Asetek's hot on datacenter cooling

Well-known desktop CPU cooling vendor Asetek takes it's cooling to the energy efficient datacenter

Asetek, probably best known as a darling of the gamer world for users who wanted to get the highest possible performance out of their systems by water cooling their overclocked CPUs, is much less well-known for their forays into the enterprise computing market. But with a demonstration at next week’s High performance computing SC12 show, they want to show just how far from those desktop roots they have come.

Their RackCDU Liquid Cooling system is a rack-agnostic hot water cooling technology which allows for significantly greater per rack CPU densities and a serious reduction in cooling costs. Designed to complement free air cooling in the datacenter, the RackCDU is designed to carry heat out of the datacenter, cool the water medium using outside air, then recirculate back to the racks. This means that they can accomplish their cooling without the need for additional power consumption to reduce the coolant temperature.

Asetek is making two major claims for the RackCDU. The first is that in can increase rack density up to two and a half times, the second is that reduce the energy needed for cooling that IT workload by 50% or more. To demonstrate this they will be running a fully populated rack, under a full load,  at the SC12 show using Caedium’s OpenFoam based CFD software.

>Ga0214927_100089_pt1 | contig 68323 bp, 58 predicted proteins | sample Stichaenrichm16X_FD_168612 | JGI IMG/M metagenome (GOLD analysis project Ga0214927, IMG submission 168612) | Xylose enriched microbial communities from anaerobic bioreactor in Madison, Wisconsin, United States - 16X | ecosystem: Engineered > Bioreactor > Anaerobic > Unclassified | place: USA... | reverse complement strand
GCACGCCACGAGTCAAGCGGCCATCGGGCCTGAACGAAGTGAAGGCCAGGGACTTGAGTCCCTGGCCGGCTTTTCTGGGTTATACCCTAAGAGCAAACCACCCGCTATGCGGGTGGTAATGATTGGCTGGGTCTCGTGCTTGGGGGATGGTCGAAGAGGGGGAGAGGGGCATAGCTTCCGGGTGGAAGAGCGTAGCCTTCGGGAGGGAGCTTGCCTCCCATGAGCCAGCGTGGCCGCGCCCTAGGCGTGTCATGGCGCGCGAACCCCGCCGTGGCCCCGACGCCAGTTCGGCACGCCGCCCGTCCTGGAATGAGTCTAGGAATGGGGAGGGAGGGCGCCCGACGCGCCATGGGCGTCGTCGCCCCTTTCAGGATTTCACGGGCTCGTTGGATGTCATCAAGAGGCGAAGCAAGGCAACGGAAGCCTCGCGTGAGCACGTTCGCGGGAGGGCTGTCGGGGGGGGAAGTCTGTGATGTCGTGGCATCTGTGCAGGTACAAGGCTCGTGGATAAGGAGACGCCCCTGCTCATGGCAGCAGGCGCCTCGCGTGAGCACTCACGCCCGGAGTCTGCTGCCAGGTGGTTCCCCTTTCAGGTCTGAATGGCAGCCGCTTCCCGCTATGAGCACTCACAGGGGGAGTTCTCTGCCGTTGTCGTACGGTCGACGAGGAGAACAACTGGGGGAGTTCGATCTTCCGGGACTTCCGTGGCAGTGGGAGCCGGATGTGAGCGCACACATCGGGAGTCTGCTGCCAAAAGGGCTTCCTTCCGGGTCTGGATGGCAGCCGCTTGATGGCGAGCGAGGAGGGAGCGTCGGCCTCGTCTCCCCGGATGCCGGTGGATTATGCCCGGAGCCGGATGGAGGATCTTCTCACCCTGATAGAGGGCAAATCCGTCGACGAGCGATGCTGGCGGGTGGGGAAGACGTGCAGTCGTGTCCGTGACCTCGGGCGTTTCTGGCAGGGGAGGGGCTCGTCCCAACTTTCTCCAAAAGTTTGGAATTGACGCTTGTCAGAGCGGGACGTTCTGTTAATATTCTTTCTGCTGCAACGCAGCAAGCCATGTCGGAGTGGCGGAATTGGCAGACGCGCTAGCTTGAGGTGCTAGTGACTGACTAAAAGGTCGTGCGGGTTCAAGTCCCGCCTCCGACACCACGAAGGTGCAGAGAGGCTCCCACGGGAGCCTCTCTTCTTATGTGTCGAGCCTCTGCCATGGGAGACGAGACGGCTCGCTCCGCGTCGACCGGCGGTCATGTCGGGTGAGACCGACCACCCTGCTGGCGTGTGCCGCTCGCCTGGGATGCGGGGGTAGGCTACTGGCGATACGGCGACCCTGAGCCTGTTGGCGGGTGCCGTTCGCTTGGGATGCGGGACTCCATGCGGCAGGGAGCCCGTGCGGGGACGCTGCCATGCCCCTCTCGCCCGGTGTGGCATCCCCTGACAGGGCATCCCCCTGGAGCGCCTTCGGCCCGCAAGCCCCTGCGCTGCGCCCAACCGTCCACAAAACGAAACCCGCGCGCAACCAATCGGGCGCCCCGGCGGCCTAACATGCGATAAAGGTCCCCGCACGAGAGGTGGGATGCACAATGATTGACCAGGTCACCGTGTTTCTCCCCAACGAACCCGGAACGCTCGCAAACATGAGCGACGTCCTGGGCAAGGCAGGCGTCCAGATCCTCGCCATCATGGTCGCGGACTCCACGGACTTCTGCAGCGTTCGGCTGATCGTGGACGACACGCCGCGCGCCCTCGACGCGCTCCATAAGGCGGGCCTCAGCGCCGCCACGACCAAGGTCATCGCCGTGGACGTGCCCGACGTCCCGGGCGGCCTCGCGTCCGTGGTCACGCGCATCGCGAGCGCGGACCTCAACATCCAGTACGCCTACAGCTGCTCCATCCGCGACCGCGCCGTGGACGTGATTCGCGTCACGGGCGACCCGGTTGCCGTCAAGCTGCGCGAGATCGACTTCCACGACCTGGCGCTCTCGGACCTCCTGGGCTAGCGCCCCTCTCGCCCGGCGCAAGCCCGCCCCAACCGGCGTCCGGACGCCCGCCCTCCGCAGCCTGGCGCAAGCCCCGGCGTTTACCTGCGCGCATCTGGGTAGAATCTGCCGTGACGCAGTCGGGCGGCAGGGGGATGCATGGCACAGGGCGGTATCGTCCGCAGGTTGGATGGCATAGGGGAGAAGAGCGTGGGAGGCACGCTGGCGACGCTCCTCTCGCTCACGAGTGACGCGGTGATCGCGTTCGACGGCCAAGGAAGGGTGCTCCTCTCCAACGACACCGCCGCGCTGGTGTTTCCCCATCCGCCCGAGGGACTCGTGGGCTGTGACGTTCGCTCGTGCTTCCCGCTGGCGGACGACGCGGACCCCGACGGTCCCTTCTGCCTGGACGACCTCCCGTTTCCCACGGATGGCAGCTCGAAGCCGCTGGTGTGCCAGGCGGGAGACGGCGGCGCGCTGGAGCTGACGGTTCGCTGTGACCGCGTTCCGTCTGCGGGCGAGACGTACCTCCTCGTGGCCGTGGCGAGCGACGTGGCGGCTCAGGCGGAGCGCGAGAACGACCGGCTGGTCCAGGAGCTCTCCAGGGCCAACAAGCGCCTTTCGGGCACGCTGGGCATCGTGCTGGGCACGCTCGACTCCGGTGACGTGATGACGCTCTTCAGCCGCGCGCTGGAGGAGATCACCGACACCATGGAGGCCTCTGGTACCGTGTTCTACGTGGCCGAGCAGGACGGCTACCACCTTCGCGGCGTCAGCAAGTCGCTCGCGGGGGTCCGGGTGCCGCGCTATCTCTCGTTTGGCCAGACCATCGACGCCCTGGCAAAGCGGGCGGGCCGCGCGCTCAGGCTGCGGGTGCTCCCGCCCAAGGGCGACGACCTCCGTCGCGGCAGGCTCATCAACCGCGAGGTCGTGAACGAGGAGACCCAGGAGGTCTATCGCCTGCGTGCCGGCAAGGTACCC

The RackCDU is a zero footprint device in that the CDU (Cooling Disatribution Unit)t is actually a 10” rack extension designed to fit into any vendor’s standard 48U server rack. The chip cooling loops are direct replacement for existing heat sinks and make use of dripless connections to minimize any potential issues with liquid circulating the rack. Tubing exts the system boards through unused PCI slots and is designed to be installed in both new deployments and to be a retrofit to existing racks during server refresh cycles.

Maximum utilization of the RackCDU would also involve making use of the waste heat being removed from the racks. This could be done, for example, by using that heat energy to warm other parts of the facility in cooler weather. Adding functionality such as this can further increase the overall energy savings that the RackCDU claims to deliver.